Recent concerns about an imminent U.S. recession have appeared to fade. At least for now, we’re not reading or hearing about economic growth concerns in the mass media or financial news. U.S. manufacturing data, released on Monday, December 2, conflicts and could indicate that the recession “all clear” signal could be premature. The ISM’s November U.S. manufacturing index shows a fourth straight reading indicating the industry in contraction. On the other hand, IHS Markit’s index indicates a solid recovery. Which is correct? And why is this information important?
“Manufacturing is a leading economic indicator and if ISM’s data is correct, the U.S. economy could be in peril,” writes Axios’ Dion Rabouin. “Alternatively, if IHS Markit data is correct, it appears the industry has found its bottom and has steadily been rebounding over the past few months.”
Both surveys are well respected by Wall Street and economists, but they follow different methodologies. Bottom line: we must remain vigilant, regularly checking our indicators for signs of weakness in the economy. On that note, we will be updating our select recession charts this week.
Not a recommendation for you to buy or sell any security. For information purposes only. Please talk with your advisor about needs, goals, time horizon and risk tolerances.
Click here for this week’s Trade Signals.
With glove warmers in pockets and golf gloves on both hands, Team Blumenthal and good friend, Steve Oh, walked to the 16th tee at Stonewall in suburban Philadelphia. Thirty-six hearty foursomes – two golf courses. Our team was assigned hole 16 on the Old Course. In the old days, the club pro would fire a shotgun from just outside the clubhouse – the signal for all the teams to tee off at the same time. At 9:30 am and 36 degrees, the annual Black Friday golf tournament began.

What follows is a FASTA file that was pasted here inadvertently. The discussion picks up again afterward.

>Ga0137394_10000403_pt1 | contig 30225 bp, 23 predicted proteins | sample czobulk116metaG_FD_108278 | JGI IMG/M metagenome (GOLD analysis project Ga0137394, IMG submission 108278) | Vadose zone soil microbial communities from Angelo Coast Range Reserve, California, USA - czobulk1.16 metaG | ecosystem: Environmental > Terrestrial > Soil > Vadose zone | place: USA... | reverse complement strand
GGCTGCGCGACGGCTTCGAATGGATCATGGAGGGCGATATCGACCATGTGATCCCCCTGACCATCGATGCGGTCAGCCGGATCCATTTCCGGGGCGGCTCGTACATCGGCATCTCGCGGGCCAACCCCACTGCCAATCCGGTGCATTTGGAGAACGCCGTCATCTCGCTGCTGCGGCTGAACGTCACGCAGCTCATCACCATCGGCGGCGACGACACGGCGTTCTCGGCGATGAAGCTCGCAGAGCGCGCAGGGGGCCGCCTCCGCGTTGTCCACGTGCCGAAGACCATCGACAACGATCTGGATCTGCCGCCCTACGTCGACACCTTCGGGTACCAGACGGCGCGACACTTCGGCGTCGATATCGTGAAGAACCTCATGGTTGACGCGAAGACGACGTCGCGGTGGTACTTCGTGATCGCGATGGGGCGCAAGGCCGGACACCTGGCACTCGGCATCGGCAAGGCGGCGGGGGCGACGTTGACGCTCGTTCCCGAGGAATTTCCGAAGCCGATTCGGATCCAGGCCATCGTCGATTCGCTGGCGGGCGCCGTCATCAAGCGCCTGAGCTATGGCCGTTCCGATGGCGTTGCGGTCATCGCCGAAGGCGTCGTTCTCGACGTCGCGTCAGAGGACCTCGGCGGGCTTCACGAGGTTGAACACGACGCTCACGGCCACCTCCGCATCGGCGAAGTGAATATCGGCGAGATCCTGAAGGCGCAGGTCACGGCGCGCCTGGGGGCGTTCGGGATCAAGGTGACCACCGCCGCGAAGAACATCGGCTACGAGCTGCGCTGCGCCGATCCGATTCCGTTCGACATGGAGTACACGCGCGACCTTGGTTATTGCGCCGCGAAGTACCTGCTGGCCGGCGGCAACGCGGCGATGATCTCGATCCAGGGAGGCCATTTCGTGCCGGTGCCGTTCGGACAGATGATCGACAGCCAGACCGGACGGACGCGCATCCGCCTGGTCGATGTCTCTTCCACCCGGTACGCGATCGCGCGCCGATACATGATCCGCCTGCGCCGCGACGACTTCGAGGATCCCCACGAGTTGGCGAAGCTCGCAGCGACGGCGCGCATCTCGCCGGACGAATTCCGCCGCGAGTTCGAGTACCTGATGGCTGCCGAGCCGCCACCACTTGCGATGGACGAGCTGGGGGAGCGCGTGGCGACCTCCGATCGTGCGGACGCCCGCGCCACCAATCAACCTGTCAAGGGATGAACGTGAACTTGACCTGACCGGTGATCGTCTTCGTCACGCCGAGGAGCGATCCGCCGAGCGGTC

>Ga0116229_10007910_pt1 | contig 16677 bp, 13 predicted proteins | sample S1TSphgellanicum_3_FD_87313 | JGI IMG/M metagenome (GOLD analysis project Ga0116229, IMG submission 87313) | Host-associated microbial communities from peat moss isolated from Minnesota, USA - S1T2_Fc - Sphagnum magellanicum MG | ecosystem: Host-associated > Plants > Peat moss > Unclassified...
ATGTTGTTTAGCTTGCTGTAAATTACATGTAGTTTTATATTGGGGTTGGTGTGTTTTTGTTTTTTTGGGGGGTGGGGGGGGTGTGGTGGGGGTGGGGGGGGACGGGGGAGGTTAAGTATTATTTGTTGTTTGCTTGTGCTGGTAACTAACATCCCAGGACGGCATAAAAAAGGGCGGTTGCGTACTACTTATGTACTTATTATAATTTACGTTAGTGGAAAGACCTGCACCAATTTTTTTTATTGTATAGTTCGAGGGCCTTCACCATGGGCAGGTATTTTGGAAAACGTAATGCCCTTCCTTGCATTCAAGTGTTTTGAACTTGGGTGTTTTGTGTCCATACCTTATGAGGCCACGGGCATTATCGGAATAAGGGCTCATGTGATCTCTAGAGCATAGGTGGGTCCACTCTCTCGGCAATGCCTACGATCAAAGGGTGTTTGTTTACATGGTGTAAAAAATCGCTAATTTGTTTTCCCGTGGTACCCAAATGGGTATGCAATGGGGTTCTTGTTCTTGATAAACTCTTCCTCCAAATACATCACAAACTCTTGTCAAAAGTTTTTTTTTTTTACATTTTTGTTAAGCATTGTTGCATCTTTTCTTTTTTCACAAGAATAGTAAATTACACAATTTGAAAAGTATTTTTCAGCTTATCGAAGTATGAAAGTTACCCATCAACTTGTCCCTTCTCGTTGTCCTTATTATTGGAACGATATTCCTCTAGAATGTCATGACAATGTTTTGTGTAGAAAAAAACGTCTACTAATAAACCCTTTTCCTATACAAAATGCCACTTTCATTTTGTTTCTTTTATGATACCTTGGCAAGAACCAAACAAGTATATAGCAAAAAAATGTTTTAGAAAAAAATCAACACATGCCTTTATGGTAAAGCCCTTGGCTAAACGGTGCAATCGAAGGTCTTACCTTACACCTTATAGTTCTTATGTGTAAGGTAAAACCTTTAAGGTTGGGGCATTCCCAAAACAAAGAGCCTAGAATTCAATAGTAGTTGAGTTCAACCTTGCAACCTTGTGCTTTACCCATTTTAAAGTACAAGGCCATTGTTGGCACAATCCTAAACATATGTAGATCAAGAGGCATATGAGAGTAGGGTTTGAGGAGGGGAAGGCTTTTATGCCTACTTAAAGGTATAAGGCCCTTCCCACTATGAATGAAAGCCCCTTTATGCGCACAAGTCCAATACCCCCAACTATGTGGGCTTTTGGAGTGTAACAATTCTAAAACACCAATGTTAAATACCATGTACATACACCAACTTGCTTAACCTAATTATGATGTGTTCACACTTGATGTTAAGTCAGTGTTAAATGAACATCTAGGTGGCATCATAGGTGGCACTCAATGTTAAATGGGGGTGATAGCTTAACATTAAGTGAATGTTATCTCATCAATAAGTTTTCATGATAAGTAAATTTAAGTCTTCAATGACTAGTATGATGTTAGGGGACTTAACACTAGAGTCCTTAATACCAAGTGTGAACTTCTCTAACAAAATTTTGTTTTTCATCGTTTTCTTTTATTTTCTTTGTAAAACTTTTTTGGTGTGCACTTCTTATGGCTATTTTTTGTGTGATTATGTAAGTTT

The winners finished at 11 under par. A good score and, if you read my piece just prior to Thanksgiving, it was doable score. So I’m not going to report them to Santa … The prior year the winning team came in at 17 under par. Not sure how that was humanly possible. You could basketball bounce your golf ball on the putting green surface the first three holes and the pin placements are purposely placed in crazy places – like on the side of a sharp downslope. Anyway, I’ve complained enough. Congratulations to this year’s winners. We finished in third at five under par and won a little pro shop spending money. Mostly, it was fun to be with my kids and friends. Checking in happy!
Lastly, a favor to ask if you are an independent investment advisor. If you are an independent advisor, you are aware that our business is changing. In some way not too dissimilar to the impact Amazon brought to the retail consumer industry. That’s good from a pricing and product standpoint for all of us, yet more than ever our businesses are dependent on cutting-edge technology, the exchange of information and the quality of offerings to meet clients’ needs. We are looking to expand our advisor team. If you are an independent investment advisor managing more than $20 million in assets and you are interested in learning more about our TAMP, our open-source structure, our content and research, our technology, our valued network of relationships, and if you embrace my vision of the future, send me a short email at firstname.lastname@example.org. We have a short pitch deck we’d be happy to send to you. And please tell me a little bit about yourself.
Hope your December is off to a great start. Wishing you a great week.
Stephen B. Blumenthal
Executive Chairman & CIO
CMG Capital Management Group, Inc.
Stephen Blumenthal founded CMG Capital Management Group in 1992 and serves today as its Executive Chairman and CIO. Steve authors a free weekly e-letter entitled, “On My Radar.” Steve shares his views on macroeconomic research, valuations, portfolio construction, asset allocation and risk management.